But the pushcarts had numbers and passion on their side. In the modern era, they withstood Mayor John Lindsay’s late-1960s effort to limit the sale of hot dogs and ice cream to ten minutes on any one corner. They survived Mayor Ed Koch’s early-1980s attempt to ban street-cart selling from downtown. And they resisted Mayor Rudolph Giuliani’s late-1990s push (again) to ban the carts from downtown, as well as from midtown. Thousands of protesting vendors forced the mayor to back down. Mayor Bloomberg’s only move in this area was to help the vendors, by approving special “green-cart” permits for stands selling fruits and vegetables.
The rules governing vendors today are the product of more than a century’s worth of back-and-forth between city government and food businesses. Since the Koch era, the city has restricted food-vending licenses to 2,800, plus 1,000 seasonal permits for ice-cream trucks and other summer food, 1,000 green-cart permits, and separate permits for veterans and disabled people. (Before the cap, peddlers had taken out 5,036 normal permits and 414 seasonal ones.) Since Giuliani started enforcing a Koch-era law, the city has restricted vendors from some of the city’s most congested streets, including Fifth Avenue and Madison Avenue, where they can’t operate until the evening, if at all, depending on the block. Vendors are supposed to steer clear of crosswalks, fire hydrants, bus stops, building entrances, and the like, and they can’t store their food on the sidewalk. Cart workers must complete an eight-hour class to get a personal-vending license, and if you want to sell “frozen desserts,” you need a “frozen-dessert permit,” too. And vendors are supposed to bring their carts to a commissary every night for scrubbing. Food trucks must adhere to all the same rules, and metered parking spaces are off limits.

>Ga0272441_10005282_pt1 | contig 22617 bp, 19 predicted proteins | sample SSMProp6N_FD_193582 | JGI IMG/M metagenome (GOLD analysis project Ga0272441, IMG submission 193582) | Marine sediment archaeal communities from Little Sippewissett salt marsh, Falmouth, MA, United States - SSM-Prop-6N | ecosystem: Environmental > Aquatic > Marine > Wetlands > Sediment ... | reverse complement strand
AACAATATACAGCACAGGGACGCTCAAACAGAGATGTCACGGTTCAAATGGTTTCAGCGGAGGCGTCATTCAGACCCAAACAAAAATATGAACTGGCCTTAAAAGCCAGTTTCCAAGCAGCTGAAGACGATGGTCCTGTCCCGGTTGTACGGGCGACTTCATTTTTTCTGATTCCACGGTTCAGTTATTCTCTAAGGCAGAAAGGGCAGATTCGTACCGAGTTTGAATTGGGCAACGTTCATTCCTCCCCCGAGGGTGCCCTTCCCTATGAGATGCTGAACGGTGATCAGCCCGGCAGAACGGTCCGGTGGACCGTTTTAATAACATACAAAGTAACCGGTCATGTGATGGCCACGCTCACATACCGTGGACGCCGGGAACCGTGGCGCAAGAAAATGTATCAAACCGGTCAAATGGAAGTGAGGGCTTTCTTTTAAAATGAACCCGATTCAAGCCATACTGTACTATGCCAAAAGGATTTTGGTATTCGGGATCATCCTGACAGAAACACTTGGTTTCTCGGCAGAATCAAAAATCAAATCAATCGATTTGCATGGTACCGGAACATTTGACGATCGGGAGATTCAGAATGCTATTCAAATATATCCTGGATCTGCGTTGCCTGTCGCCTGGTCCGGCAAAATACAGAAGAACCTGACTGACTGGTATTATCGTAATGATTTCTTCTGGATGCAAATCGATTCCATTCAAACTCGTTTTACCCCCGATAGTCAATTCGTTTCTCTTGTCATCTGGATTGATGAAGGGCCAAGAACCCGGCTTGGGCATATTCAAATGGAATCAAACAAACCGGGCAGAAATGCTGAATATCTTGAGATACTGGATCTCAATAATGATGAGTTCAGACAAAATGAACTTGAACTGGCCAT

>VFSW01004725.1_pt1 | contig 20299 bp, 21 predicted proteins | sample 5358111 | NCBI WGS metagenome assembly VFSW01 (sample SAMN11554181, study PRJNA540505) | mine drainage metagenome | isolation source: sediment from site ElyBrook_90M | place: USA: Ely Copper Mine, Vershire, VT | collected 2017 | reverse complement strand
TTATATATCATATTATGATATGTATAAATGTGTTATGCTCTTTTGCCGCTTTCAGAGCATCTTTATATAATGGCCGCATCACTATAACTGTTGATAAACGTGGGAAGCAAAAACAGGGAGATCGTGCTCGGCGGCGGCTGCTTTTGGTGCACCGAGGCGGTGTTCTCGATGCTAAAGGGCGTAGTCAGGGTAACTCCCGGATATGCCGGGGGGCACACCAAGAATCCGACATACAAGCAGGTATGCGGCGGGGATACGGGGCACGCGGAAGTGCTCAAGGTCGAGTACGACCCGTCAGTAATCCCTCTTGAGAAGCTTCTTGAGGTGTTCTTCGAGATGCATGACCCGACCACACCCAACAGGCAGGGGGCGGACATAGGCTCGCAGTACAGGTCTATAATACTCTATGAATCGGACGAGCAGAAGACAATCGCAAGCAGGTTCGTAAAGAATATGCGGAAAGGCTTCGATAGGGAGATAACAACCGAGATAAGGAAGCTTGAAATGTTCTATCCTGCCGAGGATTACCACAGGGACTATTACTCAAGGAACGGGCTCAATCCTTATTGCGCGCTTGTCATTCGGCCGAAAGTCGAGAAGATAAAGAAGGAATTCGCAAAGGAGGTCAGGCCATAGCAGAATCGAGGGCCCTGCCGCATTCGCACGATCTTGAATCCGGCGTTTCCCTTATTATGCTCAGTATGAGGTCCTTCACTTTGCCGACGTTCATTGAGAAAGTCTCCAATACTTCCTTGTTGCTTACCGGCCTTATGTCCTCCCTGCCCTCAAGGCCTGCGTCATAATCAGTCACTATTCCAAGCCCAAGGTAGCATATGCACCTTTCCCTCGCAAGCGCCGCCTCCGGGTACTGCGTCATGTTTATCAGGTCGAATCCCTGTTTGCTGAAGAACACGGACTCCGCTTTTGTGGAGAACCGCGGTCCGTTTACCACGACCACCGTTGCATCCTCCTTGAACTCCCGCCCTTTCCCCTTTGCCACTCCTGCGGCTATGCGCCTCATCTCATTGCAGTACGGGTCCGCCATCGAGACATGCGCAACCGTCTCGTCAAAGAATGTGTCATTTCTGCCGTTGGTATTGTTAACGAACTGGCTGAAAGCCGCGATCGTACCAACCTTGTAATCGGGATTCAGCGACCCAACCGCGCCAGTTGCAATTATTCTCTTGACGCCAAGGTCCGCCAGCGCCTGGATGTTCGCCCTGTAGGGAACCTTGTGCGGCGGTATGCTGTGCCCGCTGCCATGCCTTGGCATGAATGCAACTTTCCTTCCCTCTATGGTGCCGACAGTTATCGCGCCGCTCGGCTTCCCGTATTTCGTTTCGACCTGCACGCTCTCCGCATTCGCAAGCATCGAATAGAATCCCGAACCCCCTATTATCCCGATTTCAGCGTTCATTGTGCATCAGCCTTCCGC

The customers are out there, as they’ve always been. On a recent summer weekday, The Halal Guys had five workers running two carts on Sixth Avenue and 53rd Street—and 37 people waiting in line. “We came around the corner and saw the line,” said Areski Baehl, visiting from France with his wife, Florence. Their mixed gyro chicken “was good,” the couple agreed. “We only needed one. It is enough for two persons,” said Areski. Nearby, Chinese tourists, construction workers from Queens, and a Muslim family sat on ledges and tucked into their rice and chicken, slathered in white sauce.
Except for the customers, though, nobody seems very happy. The biggest aggravation for street vendors is the city’s restrictive licensing system, which, much like its licensing of taxi medallions, favors people who got there first over those trying to make a living today. Like medallion licensing, too, the city’s system favors capital over labor. “I’m not talking to you about the permits,” said one permit owner I talked with, “but I am very lucky.”